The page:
The willingness of the United States to have an impact -- outside the IMF where the impact is significant with Europe -- in terms of Americans reaching into their pockets, that's obviously a political non-starter, given both the U.S. economic situation domestically as well as the political environment around elections. We are in election cycle. Even when you're not in the doldrums with huge amounts of political polarization, it's always hard to get anything passed in this environment. It's even more so. But that does not mean that gridlock is the name of the game. Clearly, when crises exist in the United States -- either true crises like the Lehman bankruptcy, or manufactured, like the debt-limit issue or the two averted government shutdowns and the $1.3 trillion supercommittee -- Congress has actually shown that it can act at the last moment. It's not efficient, it's not the optimal way to run policy, but it's not gridlock.

NR: If the Obama "jobs plan" is not passed, we'll have a fiscal drag on the United States next year of something like $350 billion because of the expiration of the payroll tax cut, unemployment benefits, infrastructure spending, you name it. So what the Obama plan does is to avoid a 2 percent of GDP fiscal drag and provide a fiscal stimulus at a time when state and local governments are retrenching. So the net of it will be closer to zero, even if it were to be implemented. My view of it is that the Republicans are not going to let it pass, or only let pass a small fraction. They're going to wrap themselves around the fiscal austerity excuse or that he wants to pay for it by taxing the wealthy, and maybe only half of it is going to be passed -- maybe some unemployment benefits or pieces of the payroll tax. But that implies that you'll have a nasty fiscal drag of about 1 percent of GDP, at a time when growth is barely positive -- which will tip us into negative growth.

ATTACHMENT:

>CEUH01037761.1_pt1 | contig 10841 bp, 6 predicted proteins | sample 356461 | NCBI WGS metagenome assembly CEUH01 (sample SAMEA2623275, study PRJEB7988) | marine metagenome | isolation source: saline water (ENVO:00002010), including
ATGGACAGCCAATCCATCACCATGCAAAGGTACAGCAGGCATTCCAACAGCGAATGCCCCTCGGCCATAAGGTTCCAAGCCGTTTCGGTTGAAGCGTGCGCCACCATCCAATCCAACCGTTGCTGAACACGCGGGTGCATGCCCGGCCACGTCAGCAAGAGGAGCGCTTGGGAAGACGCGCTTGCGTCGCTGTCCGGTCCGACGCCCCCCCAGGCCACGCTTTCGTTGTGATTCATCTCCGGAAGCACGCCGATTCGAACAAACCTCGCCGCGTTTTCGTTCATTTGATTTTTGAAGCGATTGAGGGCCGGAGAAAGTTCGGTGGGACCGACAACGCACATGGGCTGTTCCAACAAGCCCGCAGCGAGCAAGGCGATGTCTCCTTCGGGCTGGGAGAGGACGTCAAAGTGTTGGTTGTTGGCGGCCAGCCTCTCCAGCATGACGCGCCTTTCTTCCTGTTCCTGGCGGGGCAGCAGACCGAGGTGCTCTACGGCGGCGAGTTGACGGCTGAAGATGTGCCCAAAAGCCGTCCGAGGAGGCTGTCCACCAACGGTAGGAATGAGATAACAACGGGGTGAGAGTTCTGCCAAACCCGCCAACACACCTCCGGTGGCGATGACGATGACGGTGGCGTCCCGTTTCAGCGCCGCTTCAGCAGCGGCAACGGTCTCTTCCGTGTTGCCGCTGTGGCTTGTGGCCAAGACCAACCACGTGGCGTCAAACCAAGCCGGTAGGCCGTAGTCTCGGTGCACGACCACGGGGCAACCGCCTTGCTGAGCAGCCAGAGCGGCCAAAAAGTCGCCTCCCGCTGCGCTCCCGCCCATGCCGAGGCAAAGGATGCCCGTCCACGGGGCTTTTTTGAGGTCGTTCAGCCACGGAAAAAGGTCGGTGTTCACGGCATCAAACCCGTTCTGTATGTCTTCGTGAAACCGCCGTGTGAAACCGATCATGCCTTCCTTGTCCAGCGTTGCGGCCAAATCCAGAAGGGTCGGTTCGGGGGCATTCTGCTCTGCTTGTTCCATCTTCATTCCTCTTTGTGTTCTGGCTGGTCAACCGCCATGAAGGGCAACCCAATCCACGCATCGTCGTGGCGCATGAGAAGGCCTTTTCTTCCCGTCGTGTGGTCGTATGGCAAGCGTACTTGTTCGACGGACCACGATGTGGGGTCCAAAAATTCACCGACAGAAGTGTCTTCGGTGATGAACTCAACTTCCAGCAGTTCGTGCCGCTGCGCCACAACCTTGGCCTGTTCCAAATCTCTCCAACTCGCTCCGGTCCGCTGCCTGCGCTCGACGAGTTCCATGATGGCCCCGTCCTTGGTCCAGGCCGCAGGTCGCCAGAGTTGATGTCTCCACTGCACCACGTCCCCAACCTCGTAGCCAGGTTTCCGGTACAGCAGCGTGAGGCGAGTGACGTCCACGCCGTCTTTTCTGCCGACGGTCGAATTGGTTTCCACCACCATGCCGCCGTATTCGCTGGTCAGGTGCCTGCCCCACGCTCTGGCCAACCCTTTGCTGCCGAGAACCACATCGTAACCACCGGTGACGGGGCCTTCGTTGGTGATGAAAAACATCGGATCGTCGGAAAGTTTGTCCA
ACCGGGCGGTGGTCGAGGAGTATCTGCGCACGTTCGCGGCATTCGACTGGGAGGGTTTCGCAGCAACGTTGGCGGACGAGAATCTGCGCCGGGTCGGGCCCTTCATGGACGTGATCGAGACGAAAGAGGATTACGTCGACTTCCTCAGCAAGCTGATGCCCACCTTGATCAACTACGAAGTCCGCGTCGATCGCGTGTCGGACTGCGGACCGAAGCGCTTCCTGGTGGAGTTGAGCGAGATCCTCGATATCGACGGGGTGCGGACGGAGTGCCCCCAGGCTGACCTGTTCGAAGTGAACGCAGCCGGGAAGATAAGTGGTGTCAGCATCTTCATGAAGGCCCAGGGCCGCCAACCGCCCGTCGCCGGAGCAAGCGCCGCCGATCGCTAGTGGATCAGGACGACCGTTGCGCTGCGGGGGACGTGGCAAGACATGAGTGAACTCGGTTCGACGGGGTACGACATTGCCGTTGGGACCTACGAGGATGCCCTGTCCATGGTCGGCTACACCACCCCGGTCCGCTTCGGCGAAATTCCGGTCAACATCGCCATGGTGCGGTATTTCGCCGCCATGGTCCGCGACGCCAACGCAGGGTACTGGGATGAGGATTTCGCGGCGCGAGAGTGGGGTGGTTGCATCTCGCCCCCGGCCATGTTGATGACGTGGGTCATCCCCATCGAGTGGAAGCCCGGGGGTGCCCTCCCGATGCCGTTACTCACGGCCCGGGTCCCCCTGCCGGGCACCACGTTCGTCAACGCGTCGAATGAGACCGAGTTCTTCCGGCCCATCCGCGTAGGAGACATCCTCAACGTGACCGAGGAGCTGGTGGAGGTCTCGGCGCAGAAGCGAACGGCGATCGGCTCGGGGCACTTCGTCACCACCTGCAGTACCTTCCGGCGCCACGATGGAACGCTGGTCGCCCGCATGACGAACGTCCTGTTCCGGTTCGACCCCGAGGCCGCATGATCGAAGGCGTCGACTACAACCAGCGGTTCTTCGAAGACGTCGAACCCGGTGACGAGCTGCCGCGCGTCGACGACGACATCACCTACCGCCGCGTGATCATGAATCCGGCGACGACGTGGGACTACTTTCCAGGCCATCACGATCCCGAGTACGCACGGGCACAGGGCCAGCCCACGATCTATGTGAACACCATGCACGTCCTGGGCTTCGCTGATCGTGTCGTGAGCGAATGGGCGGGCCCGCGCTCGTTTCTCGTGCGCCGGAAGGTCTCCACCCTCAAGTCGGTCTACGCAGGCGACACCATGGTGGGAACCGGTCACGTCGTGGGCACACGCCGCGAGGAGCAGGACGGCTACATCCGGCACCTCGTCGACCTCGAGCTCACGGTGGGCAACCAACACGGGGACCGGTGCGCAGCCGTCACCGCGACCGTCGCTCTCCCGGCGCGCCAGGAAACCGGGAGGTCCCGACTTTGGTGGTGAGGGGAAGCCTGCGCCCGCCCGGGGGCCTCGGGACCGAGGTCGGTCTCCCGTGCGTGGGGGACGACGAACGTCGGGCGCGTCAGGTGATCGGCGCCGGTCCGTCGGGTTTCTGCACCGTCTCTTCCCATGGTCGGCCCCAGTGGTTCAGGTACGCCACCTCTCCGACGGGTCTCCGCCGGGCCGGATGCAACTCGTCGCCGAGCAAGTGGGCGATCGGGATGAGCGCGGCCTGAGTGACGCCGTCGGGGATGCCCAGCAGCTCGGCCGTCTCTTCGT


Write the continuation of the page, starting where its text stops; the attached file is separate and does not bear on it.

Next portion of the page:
I think this is a political calculus on the part of the Republicans. They've taken a Leninist approach, you know, of the worse is the better. This is an election year. If the economy gets worse and they don't pass, this plan then the chance that Obama gets reelected is smaller. They think he'll be a one-term president. If so, they'll inherit not just a nasty recession, but something probably worse. But I think it's a political calculus they're playing -- even if it's going to hurt the economy.

FP: Ian, you think the Republicans' economic plans are intentionally cynical?

IB: Not across the board, no, but I think the closer we get to November of next year, the more so they're going to be. I think that Obama made a choice that he was going to go further down the taxation and more maximalist route early on. The Republicans decided that they were going to respond even more than in kind. And I think Obama came back after the midterm elections, after taking a drubbing, and said, "I'm going to play centrist with you." Some of the Republicans didn't buy it, but more of them sensed weakness, and I think that's how they're playing it.